New Orleans – birthplace of Oysters Rockefeller and Bananas Foster, home to gumbo, jambalaya and beignets – the names alone sing, and when the flavors land on your tongue – ooo mama!! But where to eat in New Orleans?
Culinary creativity sings through the blood of the city, with some of America’s oldest family run restaurants (Antoine’s has been serving creole classics since 1840, while Commander’s Palace has been serving since 1880) sitting side by side with some of today’s most famous chefs, including Emeril Lagasse and Paul Prudhomme, not to mention the young up and coming chefs found all through the city.
All this opportunity can be simultaneously inspiring and overwhelming, so we’ve taken up the task of offering a few highlights from our various trips over the years to tell you where to eat in New Orleans with kids and without them. As usual, any of the fine dining places are usually very kid friendly within reason – don’t bring the crying baby in to the white tablecloth dining room at 10pm on a Friday, you know…..
This is by no means an exhaustive list – but each restaurant and cafe below has been visited at least once, and, as of early 2016, is still offering service.
Arnaud’s and Arnaud’s French 75. One of the classics of the French Quarter, Arnaud’s has been serving since 1918 – and takes pride in its history. Enjoy Jazz Brunch or an elegant dinner in the fabled dining room, or visit the adjacent cocktail lounge, the French 75. Do note, French 75 is cigar friendly, and can be uncomfortable for children. Upstairs is the Germaine Cazenave Mardi Gras Museum.
Booty’s Street Food. A hip restaurant in Bywater featuring shareable bites inspired by worldwide street food, like crepes, pupusas,tacos and ceviche, as well as fantastic Stumptown coffee, local microbrews and curated cocktails. They are great for kids since there’s plenty to choose from, and a casual atmosphere.
Cafe Amelie. A historic cafe in the heart of the French Quarter, Cafe Amelie has a gorgeous shaded courtyard, giving kids a place to run around, and a fountain to be distracted by. Serving breakfast, lunch and dinner, they get very busy and usually require reservations.
Chateau du Luc. Traditional French cuisine combines with original specialities in this cozy bistro. If duck is on the menu, make sure you order it. The bartender is always ready to recommend a good wine, and this being French food, you can’t miss the onion soup. Bon Appetit!
Cochon. Grab your whole gang to chow down on nothing but pork-inspired cuisine. Cracklin, ribs and pork cheeks are just a few of the options you will find. Don’t like pork products? Don’t worry. Wood-fired Oysters and a bevy of desserts are just waiting for you. Children are welcome, and reservations are encouraged.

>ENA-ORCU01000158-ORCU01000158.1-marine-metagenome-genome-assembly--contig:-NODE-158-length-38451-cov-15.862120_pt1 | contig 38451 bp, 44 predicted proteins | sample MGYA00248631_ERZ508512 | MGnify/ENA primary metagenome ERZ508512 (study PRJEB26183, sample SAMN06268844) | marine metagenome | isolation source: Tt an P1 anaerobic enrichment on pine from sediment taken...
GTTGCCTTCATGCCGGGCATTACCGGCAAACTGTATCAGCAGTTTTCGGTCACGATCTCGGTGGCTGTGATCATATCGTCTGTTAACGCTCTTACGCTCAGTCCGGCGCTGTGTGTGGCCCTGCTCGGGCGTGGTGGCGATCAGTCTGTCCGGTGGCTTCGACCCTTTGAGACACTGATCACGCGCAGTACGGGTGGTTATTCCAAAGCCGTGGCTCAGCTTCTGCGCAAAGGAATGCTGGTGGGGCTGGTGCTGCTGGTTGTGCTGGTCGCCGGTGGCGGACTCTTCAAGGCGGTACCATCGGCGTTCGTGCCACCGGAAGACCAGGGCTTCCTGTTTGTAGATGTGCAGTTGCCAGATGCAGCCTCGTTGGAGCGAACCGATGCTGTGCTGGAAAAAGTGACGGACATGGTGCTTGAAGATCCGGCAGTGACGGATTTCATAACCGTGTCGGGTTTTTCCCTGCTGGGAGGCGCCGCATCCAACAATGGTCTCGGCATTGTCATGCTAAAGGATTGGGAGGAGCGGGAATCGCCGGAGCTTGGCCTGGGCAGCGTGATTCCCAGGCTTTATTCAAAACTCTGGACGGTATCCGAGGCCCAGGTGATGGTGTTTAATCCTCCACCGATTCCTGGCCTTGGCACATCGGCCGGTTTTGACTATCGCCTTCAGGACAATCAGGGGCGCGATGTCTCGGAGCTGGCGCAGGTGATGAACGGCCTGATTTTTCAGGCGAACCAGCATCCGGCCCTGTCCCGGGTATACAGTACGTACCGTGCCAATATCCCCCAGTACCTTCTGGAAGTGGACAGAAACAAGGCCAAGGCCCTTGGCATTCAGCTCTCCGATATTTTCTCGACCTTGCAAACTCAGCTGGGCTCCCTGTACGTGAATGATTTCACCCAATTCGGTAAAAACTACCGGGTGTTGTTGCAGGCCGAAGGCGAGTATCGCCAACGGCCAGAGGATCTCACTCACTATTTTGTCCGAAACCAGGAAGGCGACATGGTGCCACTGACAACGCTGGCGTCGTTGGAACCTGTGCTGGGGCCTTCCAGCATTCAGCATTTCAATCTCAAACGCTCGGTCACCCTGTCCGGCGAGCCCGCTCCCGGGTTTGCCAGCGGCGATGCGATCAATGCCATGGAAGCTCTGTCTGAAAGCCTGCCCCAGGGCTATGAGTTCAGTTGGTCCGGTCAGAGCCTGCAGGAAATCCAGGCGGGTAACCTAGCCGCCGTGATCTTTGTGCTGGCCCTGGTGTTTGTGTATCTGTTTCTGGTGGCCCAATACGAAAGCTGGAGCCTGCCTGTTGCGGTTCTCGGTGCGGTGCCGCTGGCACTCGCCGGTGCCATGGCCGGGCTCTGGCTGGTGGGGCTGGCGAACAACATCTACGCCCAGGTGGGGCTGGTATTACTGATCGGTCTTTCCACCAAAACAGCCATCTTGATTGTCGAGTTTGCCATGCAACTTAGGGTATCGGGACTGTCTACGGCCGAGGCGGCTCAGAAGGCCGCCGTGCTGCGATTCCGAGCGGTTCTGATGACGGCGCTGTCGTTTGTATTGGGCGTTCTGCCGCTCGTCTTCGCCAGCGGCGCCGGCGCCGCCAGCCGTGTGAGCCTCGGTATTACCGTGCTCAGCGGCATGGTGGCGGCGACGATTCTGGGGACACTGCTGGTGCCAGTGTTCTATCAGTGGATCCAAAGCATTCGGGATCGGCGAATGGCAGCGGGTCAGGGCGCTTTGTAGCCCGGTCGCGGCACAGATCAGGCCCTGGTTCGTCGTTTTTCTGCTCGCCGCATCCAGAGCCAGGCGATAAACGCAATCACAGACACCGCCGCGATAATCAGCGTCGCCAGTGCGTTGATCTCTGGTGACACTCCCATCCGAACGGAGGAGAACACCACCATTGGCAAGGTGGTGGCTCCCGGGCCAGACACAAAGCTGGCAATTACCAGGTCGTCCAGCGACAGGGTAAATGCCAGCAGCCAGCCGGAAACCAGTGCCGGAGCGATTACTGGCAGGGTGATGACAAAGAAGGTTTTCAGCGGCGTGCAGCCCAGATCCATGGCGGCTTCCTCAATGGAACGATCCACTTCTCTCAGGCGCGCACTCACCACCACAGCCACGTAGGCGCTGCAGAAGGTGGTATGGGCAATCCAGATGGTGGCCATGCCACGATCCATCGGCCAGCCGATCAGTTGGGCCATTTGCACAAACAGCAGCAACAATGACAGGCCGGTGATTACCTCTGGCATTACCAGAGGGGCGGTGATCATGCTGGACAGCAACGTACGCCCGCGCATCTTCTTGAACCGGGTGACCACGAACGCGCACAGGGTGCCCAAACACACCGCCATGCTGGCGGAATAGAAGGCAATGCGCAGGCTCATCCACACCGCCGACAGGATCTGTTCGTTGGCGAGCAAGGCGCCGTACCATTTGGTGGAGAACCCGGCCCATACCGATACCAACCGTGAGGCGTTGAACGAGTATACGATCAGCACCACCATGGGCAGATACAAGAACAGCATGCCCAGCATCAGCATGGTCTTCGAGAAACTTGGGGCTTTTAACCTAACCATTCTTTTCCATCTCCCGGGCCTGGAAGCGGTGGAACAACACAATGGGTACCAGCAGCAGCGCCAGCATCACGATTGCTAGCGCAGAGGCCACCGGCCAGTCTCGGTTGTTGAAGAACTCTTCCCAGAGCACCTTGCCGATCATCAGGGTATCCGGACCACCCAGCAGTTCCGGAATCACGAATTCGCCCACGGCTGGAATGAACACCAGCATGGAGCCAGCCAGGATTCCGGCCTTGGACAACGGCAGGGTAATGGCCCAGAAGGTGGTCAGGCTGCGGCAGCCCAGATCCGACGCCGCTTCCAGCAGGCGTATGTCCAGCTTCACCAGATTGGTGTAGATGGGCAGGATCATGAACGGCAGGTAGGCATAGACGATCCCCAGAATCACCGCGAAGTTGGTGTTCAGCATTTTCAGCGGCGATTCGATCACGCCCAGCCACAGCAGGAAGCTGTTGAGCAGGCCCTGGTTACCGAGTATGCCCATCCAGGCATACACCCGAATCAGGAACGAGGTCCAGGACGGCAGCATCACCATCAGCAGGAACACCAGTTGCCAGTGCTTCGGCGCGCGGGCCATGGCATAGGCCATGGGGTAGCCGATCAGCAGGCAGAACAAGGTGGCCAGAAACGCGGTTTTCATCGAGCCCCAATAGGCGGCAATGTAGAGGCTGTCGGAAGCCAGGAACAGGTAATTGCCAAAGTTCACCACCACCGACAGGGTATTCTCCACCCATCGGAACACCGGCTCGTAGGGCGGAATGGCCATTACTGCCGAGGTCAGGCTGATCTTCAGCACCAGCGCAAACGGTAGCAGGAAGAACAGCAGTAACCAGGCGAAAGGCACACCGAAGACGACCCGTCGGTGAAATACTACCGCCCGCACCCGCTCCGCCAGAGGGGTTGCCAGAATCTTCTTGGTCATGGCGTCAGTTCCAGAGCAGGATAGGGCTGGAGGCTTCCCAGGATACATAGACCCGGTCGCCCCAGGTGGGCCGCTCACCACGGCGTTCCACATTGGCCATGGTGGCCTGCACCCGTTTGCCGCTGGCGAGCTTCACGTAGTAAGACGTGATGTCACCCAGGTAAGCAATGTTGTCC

Croissant d’Or. A bakery at the north end of the French Quarter, this is a fabulous destination for morning coffee and midday sandwiches. Flaky croissants, marvelous baguettes, and just as many French speakers as English. There’s a small central courtyard for protected outdoor seating.
El Gato Negro. Directly across from the French Market at the north end of the French Quarter, El Gato Negro is a pretty touristy lunch and dinner spot, but their heaping portions of classic mexican dishes, shareable plates and chips were fantastic. One more thing: Satsuma Margaritas. I was hooked!
Kingfish. In the middle of the French Quarter, Kingfish offers fantastic seafood for lunch and dinner in a very kid-friendly space. Plank roasted gulf fish, gumbo, creamed corn chowder, oven fresh baguettes with salted butter – we loved everything we sampled.
Restaurant R’evolution. This was our Big Splurge evening, as we were celebrating our anniversary while in New Orleans. Revolution features modern interpretations of classic Cajun flavors, created by superstar chefs John Folse and Rick Tramonto. They had a limited menu during Mardi Gras weekend, so we weren’t able to enjoy the tasting menu, but we loved the turtle soup and triptych of quail! Super cocktails, an award-winning wine list, and superior service make this a very special treat. We did see lots of older, well-behaved kids at our not-so-early dinner.
Ruby Slipper Cafe. Breakfast, Lunch and Brunch in the Marigny – known for their variations on the Eggs Benedict, Pig Candy (sugar glazed bacon), and Eggs Cochon, there is nothing lightweight about the Ruby Slipper – but that’s what you need for a day of walking the Big Easy!
Satsuma Cafe. A cafe in Bywater, great for a midday coffee, snack, lemonade. There’s a lovely side garden with outdoor seating.
Verti Mart. A 24-hour cash-only takeout deli at the corner of Royal and Governor Nichols Streets in the French Quarter, Verti Mart is your destination for takeout meals. Muffulatas, po’ boys, a variety of prepared salads, hot foods, mac n cheese, steamed broccoli – this is a super destination to prepare a picnic or grab a bite to take back to the room. It’s not cheap, but it’s robust! They also feature minor groceries, as well as some juice, wine, beer and sodas. No website.